Posts Tagged ‘1 corinthians 13 4’

howWhen we use the word “jealous,” we use it in a sense of being envious of someone who has something we do not have. This kind of jealousy is a sin and is not characteristic of a Christian; rather, it shows that we are still being controlled by our own desires (1 Corinthians 3:3). Galatians 5:26 says, “Let us not become conceited, provoking and envying each other.”

The Bible tells us that we are to have the perfect kind of love that God has for us. “Love is patient, love is kind. It does not envy, it does not boast, it is not proud. It is not rude, it is not self-seeking, it is not easily angered, it keeps no record of wrongs.” (1 Corinthians 13:4-5). The more we focus on ourselves and our own desires, the less we are able to focus on God. When we harden our hearts to the truth, we cannot turn to Jesus and allow Him to heal us (Matthew 13:15). But when we allow the Holy Spirit to control us, He will produce in us the fruit of our salvation, which is love, joy, peace, patience, kindness, goodness, faithfulness, gentleness, and self-control (Galatians 5:22-23).

Being jealous indicates that we are not satisfied with what God has given us. The Bible tells us to be content with what we have, for God will never fail or forsake us (Hebrews 13:5). In order to combat jealousy, we need to become more like Jesus and less like ourselves. We can get to know Him through Bible study, prayer, and fellowship with mature believers. As we learn how to serve others instead of ourselves, our hearts will begin to change. “Do not conform any longer to the pattern of this world, but be transformed by the renewing of your mind. Then you will be able to test and approve what God’s will is—his good, pleasing and perfect will” (Romans 12:2).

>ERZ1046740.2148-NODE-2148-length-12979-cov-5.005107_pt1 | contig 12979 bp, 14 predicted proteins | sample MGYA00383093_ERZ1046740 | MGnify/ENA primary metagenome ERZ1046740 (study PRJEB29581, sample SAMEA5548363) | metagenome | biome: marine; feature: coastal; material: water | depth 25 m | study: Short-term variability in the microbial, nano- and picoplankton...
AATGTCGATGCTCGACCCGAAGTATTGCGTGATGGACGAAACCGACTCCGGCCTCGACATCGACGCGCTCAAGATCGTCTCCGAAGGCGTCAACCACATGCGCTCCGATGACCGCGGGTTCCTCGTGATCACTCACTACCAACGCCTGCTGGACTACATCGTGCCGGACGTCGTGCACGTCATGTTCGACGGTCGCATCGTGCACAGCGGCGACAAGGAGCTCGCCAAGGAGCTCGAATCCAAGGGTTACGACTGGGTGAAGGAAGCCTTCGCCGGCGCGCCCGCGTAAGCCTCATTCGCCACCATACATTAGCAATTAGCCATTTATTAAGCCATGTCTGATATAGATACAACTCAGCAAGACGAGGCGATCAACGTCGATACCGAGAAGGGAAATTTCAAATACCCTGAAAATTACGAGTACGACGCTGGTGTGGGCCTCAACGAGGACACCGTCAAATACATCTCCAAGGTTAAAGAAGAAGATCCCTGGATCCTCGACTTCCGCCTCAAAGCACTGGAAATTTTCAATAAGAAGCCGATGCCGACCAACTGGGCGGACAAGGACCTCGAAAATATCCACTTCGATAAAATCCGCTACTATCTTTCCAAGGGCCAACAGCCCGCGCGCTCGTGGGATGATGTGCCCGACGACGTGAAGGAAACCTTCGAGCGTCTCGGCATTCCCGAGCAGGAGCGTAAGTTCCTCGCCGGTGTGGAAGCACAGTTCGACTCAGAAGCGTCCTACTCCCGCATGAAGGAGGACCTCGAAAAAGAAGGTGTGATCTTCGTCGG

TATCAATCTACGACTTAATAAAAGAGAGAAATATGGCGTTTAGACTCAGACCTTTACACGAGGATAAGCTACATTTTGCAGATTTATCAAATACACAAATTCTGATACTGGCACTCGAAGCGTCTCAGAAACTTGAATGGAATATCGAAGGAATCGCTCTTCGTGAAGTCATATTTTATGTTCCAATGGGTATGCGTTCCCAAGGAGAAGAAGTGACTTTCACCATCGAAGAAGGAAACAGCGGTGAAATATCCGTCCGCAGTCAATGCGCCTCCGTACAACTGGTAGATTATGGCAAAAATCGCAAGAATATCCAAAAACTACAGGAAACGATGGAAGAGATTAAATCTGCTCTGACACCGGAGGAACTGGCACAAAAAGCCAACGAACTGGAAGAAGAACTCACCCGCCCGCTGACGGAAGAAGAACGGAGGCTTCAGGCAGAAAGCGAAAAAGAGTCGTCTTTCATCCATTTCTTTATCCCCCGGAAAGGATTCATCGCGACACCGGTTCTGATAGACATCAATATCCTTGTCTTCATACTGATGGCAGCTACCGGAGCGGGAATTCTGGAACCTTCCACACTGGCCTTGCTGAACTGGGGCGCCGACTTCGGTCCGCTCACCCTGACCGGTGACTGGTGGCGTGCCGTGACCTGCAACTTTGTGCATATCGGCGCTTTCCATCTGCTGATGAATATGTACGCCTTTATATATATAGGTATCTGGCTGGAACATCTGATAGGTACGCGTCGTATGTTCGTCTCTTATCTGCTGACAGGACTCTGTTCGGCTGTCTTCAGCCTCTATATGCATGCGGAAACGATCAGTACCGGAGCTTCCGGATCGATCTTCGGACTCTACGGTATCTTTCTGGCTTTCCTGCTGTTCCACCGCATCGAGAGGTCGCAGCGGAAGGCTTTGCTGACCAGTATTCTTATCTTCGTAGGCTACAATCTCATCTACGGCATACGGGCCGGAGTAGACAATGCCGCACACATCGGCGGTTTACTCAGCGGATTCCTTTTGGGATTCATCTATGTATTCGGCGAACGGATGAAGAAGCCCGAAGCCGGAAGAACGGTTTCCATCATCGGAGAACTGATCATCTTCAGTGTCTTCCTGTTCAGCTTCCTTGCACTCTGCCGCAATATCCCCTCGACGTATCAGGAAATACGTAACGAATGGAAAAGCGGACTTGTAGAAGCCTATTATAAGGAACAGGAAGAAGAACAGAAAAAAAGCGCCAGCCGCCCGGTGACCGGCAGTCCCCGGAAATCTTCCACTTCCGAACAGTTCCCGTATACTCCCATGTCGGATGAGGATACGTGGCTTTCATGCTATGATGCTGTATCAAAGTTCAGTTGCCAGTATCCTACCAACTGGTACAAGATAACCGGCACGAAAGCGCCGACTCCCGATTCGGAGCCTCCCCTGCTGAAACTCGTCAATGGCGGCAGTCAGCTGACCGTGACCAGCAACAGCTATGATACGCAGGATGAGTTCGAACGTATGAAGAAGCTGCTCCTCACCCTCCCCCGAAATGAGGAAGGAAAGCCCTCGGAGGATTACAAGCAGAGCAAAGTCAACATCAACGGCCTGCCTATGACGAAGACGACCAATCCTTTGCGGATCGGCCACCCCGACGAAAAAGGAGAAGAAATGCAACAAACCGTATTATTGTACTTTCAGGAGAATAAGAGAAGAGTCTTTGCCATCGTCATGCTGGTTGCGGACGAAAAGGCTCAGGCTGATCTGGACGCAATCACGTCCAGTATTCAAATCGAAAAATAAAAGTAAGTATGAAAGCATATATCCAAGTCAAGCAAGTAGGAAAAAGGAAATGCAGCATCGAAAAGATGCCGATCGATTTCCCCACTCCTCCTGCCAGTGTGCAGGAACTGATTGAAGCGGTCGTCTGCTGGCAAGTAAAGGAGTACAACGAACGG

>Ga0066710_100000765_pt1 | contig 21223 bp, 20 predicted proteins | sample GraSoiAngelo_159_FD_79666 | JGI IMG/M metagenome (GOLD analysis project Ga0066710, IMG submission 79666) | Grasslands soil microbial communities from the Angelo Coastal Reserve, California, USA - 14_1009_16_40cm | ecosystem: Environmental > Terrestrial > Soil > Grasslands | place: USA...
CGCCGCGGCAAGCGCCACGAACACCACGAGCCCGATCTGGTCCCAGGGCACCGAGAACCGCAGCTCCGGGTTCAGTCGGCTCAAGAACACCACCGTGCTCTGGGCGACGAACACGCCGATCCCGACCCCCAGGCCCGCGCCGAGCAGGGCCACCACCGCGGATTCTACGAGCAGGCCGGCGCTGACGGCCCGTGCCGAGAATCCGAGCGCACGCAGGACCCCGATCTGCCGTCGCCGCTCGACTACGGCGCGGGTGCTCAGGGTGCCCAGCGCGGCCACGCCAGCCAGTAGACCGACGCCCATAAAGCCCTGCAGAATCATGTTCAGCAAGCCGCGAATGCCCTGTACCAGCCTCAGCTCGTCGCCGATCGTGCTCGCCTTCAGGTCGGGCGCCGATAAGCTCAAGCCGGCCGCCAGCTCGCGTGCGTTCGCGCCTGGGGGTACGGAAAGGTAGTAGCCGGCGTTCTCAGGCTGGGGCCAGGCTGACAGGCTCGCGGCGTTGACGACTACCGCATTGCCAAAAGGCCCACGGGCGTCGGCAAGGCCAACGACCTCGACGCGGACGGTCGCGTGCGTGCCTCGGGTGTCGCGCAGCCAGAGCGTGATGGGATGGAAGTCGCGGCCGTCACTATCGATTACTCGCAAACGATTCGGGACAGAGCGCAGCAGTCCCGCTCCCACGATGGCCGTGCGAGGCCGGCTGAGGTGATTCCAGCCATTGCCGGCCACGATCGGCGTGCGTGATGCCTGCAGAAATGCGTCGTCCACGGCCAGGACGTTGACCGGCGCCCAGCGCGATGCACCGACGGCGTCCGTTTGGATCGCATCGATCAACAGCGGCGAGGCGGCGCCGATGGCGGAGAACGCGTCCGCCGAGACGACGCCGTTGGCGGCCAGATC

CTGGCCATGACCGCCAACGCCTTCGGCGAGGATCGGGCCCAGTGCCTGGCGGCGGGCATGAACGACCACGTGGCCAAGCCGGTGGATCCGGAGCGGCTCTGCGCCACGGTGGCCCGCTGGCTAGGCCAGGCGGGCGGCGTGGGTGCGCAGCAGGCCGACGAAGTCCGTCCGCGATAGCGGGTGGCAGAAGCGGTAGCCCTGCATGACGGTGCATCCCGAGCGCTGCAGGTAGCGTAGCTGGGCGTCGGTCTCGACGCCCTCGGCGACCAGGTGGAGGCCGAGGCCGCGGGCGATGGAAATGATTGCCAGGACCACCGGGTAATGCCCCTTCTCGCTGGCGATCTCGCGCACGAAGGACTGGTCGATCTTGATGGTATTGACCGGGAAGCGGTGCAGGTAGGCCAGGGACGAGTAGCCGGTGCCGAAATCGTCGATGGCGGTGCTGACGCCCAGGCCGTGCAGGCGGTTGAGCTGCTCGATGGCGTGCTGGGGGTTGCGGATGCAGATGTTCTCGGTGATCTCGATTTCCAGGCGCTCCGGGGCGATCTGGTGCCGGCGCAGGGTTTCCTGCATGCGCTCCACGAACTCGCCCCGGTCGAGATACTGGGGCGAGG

egoLove … is not self-seeking.—1 Corinthians 13:4-5

A pastor described a young couple that had recently been attending his church. As new attendees, they were delighted. They found the church warm and hospitable. They were welcomed with open arms. Long-time members gave them attention and were interested in their opinions. But many months later, after they became members of the church, this couple started to complain. They felt that people were no longer spending enough time with them. The church leaders, they decided, were only concerned with new visitors. No one focused on them anymore.

When a church leader heard about this, he visited with them and said, “When you first came here, you needed love and acceptance. Now you need to help the church give other people that love and acceptance.” The couple needed to make spiritual progress. They needed to learn that love is not self-seeking.

Each of us is tempted to set up our own ego as an idol for others to dance around. Unconsciously we put ourselves on stage and ask others to applaud. We praise so that we will get praise in return. We love to get love in return. We serve to be served in return. And we believe our deep needs excuse our behavior.

Love enables us to see beyond ourselves. It takes the attention off us and seeks the good of our neighbors.


Lord, rescue us. We are desperate, stuffed with our-selves. Unstuff us by your grace, and fill us with Jesus’ love. Amen.

kindnessLove is patient, love is kind.—1 Corinthians 13:4

A man went to the airport only to find his flight delayed, so he sat down near a restaurant. It was in the middle of the afternoon, and the restaurant was mostly empty. Only one person was there, a homeless and shabbily dressed man with his head resting on the tabletop. Suddenly a man who appeared to be the restaurant manager walked toward the table. The observer thought, “He’s going to throw him out.” But instead, as the manager walked past, he set a hot dog on the table. On the way back he set a cup of coffee next to the hot dog.

It was a simple kindness. But in effect the manager was saying, “In a few minutes I’m going to have to ask you to leave. But for a moment let us act like we are in heaven: ‘Welcome to God’s feast.’”

In a beautiful sermon on kindness Professor Tom Long suggests that biblical kindness is an act of civil disobedience. It’s a refusal to treat people according to the customs and traditions of the status quo. It insists on seeing people and treating them in light of who they will be in God’s future. It means treating people the way God in Jesus treats us: “while we were still sinners, Christ died for us” (Romans 5:8).

Whom can you treat with kindness today?


Father, show us how to do simple acts and say simple words that lighten people’s loads. In the name of Jesus, who carries all our burdens, Amen.